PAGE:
Friday, October 24, 2008
Some of them predictable
The first batch of submissions to the Henry Review are here.
There may well be some gems among them, but here's what I wrote:
The government’s Henry Tax Review is shaping up to be a lobbyists dream.
Late yesterday the Review published more than 200 submissions on its website, and said it would post more in coming days.
The Australian Chamber of Commerce and Industry has asked for payroll tax to be scrapped and personal income tax capped at 30%.
British American Tobacco is concerned about the $2.7 billion its customers pay in tobacco excise.
Telstra wants tax concessions to encourage capital investment by business and it wants bigger research and development tax concessions.
And the Investment and Financial Services Association wants to ensure that tax does not act as a barrier to establishing Australia as an international financial services centre...
Many organisations have been given an extension of time to submit wish lists. The Review, chaired by the head of the Treasury Dr Ken Henry, will not report until December 2009.
Among those granted exemptions is the newly formed National Community Tax Forum - made up of the ACTU, Australian Council of Social Service and the Consumers' Federation. It wants the focus put on the low paid.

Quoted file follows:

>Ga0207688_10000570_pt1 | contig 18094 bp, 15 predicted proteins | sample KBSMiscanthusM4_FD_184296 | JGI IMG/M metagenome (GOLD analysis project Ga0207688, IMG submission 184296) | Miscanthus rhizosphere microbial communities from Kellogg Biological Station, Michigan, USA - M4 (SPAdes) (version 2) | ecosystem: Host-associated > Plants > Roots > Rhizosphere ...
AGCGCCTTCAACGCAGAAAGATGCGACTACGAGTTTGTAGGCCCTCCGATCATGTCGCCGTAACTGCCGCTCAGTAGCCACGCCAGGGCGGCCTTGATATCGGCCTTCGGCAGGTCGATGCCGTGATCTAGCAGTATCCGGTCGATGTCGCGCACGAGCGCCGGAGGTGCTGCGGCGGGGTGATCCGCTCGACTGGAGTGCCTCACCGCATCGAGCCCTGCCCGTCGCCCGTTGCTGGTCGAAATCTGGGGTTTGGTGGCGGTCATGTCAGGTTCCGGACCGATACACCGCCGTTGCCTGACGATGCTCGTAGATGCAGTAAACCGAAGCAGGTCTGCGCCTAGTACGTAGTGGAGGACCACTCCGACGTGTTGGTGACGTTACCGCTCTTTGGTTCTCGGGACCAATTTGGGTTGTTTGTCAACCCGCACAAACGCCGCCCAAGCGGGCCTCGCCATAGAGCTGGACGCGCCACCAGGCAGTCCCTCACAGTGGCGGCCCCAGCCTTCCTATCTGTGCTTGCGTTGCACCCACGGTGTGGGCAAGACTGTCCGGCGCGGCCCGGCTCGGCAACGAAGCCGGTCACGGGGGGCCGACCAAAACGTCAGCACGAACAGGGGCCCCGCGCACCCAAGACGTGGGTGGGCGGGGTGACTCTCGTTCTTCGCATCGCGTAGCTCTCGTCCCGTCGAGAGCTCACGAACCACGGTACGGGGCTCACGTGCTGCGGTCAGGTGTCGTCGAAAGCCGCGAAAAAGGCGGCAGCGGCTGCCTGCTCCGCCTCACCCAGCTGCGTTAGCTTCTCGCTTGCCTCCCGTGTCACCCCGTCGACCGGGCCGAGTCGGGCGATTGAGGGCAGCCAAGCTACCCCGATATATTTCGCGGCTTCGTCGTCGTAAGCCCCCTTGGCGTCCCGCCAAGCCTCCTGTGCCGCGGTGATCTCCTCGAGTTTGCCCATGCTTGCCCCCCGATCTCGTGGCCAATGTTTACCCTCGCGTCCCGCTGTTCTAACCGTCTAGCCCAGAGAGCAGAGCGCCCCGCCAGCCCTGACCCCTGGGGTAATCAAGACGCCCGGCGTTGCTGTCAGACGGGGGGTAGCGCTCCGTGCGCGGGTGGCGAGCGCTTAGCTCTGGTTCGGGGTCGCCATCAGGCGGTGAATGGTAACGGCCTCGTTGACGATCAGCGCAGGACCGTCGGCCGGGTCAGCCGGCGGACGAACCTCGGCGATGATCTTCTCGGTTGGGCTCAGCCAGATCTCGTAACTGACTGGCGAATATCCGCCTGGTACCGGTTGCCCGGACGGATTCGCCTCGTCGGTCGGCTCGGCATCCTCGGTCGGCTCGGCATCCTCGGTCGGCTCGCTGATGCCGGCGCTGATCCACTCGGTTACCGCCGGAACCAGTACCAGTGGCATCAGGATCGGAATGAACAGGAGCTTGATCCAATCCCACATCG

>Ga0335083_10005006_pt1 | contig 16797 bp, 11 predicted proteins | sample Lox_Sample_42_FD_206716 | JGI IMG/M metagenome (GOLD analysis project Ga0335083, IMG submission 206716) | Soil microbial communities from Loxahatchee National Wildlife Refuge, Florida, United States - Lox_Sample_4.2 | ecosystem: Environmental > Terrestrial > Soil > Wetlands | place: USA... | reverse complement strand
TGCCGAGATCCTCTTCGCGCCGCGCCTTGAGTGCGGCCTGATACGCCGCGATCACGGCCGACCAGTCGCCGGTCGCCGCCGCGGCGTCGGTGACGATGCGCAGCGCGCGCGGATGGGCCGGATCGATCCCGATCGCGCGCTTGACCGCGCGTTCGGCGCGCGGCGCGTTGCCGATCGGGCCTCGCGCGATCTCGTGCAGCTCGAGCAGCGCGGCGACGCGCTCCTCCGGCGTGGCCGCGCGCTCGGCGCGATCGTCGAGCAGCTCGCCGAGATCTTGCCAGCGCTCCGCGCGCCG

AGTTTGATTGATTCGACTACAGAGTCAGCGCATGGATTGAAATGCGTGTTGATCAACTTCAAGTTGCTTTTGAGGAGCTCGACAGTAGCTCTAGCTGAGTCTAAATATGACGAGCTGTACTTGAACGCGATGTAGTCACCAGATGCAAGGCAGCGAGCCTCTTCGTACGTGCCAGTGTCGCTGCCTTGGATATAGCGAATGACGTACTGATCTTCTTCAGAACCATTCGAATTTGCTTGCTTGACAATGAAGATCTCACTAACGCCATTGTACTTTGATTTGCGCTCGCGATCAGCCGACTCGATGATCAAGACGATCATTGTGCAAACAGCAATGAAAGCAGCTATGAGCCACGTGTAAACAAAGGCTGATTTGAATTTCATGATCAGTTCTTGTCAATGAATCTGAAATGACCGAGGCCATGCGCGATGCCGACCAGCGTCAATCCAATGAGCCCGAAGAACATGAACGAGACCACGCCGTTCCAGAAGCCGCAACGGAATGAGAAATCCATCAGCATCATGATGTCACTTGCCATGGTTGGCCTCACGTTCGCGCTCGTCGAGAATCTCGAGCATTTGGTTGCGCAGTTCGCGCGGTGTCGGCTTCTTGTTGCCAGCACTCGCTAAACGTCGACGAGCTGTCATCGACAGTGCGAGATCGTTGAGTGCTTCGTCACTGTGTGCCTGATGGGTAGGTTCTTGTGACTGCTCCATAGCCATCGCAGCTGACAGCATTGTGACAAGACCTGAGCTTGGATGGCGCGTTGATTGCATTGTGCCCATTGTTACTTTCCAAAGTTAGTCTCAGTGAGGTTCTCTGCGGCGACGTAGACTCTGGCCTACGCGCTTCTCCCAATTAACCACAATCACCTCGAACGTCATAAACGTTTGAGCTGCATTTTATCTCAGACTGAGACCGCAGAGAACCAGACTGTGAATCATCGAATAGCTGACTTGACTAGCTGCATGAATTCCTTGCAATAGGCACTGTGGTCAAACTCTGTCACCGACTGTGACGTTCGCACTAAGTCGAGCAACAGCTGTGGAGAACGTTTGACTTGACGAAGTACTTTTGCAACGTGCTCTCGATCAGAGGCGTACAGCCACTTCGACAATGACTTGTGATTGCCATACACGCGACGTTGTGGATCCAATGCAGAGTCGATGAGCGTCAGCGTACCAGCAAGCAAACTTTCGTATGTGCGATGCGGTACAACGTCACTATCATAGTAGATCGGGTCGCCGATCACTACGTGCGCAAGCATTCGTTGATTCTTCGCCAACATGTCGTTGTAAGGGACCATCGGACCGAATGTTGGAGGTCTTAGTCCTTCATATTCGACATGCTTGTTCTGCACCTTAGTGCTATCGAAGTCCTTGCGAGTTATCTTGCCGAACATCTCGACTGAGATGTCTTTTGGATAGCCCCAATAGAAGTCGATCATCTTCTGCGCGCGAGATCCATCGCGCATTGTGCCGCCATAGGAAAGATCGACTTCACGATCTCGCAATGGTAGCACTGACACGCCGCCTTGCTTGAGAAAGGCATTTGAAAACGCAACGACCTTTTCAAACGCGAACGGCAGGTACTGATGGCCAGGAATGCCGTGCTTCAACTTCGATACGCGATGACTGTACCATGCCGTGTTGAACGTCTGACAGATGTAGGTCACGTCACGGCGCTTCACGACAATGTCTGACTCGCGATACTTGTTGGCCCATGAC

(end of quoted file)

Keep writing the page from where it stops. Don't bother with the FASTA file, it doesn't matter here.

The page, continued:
Forum Chair Professor Julian Disney said the tax system needed to encourage job-creating ``productive investment'', not speculation, singling out negative gearing as a tax break that favoured speculation.
Professor Disney also said there was concern about the structure of the tax rates for the low paid which can discourage them from increasing their hours. He said the tax system was ``upside down'' redistributing ``wealth to the wealthy'' through tax breaks and incentives.
ACTU secretary Jeff Lawrence said he hoped to debunk the myth that Australia was a ``high tax country''.
``It's not,'' he said. Mr Lawrence also attacked the direction of the inquiry and the ``very narrow'' range of people appointed to it. ``It would appear it is being steered in a direction, very generally, a low tax direction, a quite conservative direction.''
- with Ben Schneiders
And here's Richard Denniss of the Australia Institute on the arguments for a new, higher tax rate for very high income earners.